- Academic Support
- Student Activities
- Pro Bono Program
- Law Review
- Syracuse Journal of International Law and Commerce
- Syracuse Journal of Science and Technology Law
- Impunity Watch
- Wellness Initiatives
- Diversity at SU
- Per Curiam
- Meet the Staff
- Honorary Societies
- Intranet Logon
- Helpful Links
- Spring Break in South Africa
New Amendment to Italian Industrial Property Code
By R. Renee Yaworsky
The Digest, Associate Editor
On September 2, 2010, the much-anticipated amendment to the Italian Industrial Property Code (IPC) was finally enacted by legislative decree 131/2010. The Code, which has been in force since 2005, needed to work better with the European Patent Convention (EPC 2000) and with Italian laws enacted after 2005. The amendment has made it possible for the Code to now function well within European standards.
It is hoped that the new amendment will increase efficiency and protection of Industrial Property rights by shortening the length of lawsuits or reducing the number of lawsuits altogether.
One reform provided by the amendment has been to extend the right to grant interim measures ex parte, “in every case of special urgency, particularly when delay could cause irredeemable damage to the owner of the rights, or when the summoning of the counterparty could affect the implementation of the protective measures or the seizure.” The summoning must occur within 15 days for the confirmation or repeal of the measure. This less restrictive procedure should make the overall system more efficient.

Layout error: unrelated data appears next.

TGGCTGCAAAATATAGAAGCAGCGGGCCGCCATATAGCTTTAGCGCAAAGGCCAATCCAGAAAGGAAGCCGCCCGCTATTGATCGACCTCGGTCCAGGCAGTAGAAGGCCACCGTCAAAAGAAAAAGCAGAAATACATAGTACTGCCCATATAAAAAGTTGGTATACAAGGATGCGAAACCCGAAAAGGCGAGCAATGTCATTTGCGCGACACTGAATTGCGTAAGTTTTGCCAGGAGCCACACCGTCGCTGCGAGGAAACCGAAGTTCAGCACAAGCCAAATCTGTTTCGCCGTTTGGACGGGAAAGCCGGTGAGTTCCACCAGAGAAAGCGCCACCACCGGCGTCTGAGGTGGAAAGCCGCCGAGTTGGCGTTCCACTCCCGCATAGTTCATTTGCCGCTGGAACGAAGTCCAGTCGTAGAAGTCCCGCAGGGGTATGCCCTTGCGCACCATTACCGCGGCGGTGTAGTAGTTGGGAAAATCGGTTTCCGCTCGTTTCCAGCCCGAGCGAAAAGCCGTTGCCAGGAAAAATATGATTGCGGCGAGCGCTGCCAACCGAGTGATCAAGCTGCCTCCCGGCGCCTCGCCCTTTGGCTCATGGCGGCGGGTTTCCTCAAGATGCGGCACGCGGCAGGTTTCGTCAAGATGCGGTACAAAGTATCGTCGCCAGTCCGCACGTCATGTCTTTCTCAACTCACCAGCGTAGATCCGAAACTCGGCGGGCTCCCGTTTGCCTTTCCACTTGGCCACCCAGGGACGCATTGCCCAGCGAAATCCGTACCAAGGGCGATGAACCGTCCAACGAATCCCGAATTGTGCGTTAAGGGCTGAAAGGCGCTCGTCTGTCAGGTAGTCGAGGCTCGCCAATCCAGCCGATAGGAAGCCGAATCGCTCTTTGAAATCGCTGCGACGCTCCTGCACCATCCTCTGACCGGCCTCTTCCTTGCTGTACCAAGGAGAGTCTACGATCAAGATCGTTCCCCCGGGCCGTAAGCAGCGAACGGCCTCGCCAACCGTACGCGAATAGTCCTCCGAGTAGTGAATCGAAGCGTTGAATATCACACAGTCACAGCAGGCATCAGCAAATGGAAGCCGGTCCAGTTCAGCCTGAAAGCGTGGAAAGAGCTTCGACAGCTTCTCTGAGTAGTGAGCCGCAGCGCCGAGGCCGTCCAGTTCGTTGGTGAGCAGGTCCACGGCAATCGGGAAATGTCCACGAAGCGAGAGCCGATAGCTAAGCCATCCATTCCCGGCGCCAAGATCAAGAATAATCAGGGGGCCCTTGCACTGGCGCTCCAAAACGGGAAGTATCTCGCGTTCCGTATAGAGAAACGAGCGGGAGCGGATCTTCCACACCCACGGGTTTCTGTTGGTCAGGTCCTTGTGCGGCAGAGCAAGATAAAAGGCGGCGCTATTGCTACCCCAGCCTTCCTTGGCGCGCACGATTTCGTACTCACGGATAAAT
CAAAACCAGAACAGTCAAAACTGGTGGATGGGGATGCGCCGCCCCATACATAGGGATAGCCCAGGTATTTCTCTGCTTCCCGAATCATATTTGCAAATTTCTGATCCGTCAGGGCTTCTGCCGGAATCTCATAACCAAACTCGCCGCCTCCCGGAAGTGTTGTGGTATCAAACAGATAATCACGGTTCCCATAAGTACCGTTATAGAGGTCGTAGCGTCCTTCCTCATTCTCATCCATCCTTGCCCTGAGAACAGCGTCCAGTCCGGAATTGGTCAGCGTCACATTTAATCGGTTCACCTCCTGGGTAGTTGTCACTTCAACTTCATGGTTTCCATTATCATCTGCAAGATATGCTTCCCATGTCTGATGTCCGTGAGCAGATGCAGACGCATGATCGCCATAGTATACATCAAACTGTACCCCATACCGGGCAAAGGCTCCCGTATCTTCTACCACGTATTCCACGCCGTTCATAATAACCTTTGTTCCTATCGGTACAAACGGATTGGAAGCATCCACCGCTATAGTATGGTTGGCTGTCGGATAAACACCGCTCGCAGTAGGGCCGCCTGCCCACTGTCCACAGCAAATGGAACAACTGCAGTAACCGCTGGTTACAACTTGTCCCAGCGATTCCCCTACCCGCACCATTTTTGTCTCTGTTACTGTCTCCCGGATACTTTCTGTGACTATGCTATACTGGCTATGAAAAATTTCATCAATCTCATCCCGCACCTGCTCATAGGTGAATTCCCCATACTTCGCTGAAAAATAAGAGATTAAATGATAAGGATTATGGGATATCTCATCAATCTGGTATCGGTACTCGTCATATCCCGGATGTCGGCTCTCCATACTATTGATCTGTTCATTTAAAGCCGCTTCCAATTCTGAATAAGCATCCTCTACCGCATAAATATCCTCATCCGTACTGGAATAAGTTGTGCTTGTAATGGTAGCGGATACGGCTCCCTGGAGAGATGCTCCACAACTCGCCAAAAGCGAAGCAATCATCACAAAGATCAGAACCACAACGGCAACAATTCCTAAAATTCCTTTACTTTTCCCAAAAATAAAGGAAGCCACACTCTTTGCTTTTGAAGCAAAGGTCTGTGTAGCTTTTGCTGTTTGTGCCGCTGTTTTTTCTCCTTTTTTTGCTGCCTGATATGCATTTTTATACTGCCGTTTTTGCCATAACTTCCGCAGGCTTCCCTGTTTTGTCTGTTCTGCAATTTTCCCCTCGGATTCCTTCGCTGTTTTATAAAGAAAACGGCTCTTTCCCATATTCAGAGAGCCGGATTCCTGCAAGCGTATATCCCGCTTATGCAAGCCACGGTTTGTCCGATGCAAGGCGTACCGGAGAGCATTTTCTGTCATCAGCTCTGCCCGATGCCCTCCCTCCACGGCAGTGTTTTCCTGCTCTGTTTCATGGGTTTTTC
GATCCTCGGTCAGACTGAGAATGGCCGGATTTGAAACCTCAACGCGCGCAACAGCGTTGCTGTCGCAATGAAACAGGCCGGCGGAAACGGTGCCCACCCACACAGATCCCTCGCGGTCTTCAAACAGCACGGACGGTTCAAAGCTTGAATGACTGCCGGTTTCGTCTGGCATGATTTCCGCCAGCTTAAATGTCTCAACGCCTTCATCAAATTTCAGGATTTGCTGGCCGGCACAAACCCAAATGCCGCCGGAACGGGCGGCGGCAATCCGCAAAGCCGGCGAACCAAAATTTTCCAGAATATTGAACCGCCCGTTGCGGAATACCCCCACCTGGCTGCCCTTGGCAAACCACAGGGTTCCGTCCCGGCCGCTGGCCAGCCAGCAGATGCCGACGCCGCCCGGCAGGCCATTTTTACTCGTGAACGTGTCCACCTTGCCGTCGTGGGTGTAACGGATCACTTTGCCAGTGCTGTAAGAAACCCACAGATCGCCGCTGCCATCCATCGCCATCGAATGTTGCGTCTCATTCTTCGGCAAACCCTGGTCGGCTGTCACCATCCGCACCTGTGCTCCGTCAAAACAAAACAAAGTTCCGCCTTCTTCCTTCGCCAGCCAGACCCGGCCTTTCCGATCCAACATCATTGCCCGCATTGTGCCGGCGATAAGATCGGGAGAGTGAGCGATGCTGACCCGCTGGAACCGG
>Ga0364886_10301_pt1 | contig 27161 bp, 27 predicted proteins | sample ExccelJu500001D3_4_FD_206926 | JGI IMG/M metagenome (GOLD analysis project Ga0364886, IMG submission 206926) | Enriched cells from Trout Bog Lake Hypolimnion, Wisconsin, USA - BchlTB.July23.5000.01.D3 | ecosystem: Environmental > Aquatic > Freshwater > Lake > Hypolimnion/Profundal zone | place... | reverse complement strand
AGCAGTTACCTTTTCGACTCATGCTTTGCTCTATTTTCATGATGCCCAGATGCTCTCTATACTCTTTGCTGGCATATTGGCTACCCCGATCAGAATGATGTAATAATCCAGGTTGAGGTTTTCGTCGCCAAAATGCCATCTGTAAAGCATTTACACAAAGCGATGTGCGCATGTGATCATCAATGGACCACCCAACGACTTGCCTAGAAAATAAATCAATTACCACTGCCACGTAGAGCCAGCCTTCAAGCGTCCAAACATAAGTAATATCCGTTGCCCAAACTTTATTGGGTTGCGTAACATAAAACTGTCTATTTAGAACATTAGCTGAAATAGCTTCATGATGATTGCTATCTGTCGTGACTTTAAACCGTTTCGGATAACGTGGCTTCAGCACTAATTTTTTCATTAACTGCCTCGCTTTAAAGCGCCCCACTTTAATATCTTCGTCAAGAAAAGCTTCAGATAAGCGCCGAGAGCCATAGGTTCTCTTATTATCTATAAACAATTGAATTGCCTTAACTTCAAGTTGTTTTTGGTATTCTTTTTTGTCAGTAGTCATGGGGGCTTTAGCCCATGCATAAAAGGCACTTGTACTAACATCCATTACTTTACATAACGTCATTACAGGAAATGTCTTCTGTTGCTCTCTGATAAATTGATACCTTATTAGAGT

Before the amendment was enacted, the Code did not include rules for validating in Italy European patents that had been limited by the European Patent Organisation (EPO). Another possibly far-reaching alteration of legislative decree 131/2010 is the significant introduction of biotechnological inventions into the Italian Code.
The decree also allows for a request to go to a judge for a technical consultancy before bringing a lawsuit. Some provisions of the decree allow judges to order a technical consultancy within summary proceedings. The aim is to reduce lawsuits by informing the patent owner whether or not the patent is valid and whether infringement could be proved before bringing a possibly long and expensive lawsuit.
In addition to this new decree, other amendments are on the horizon in efforts to simplify and clarify various procedures as well as to increase equality between both plaintiffs and defendants. These modifications demonstrate Italy’s interest in effectively protecting the rights of Industrial Property owners and the country’s overall interest in Industrial Property law.
For more information, please see:
International Law Office, “Code of Industrial Property Reform Simplifies Protection Measures,” 11 Oct. 2010.
Managing Intellectual Property, “Amendment to the Industrial Property Code,” 1 Oct. 2010.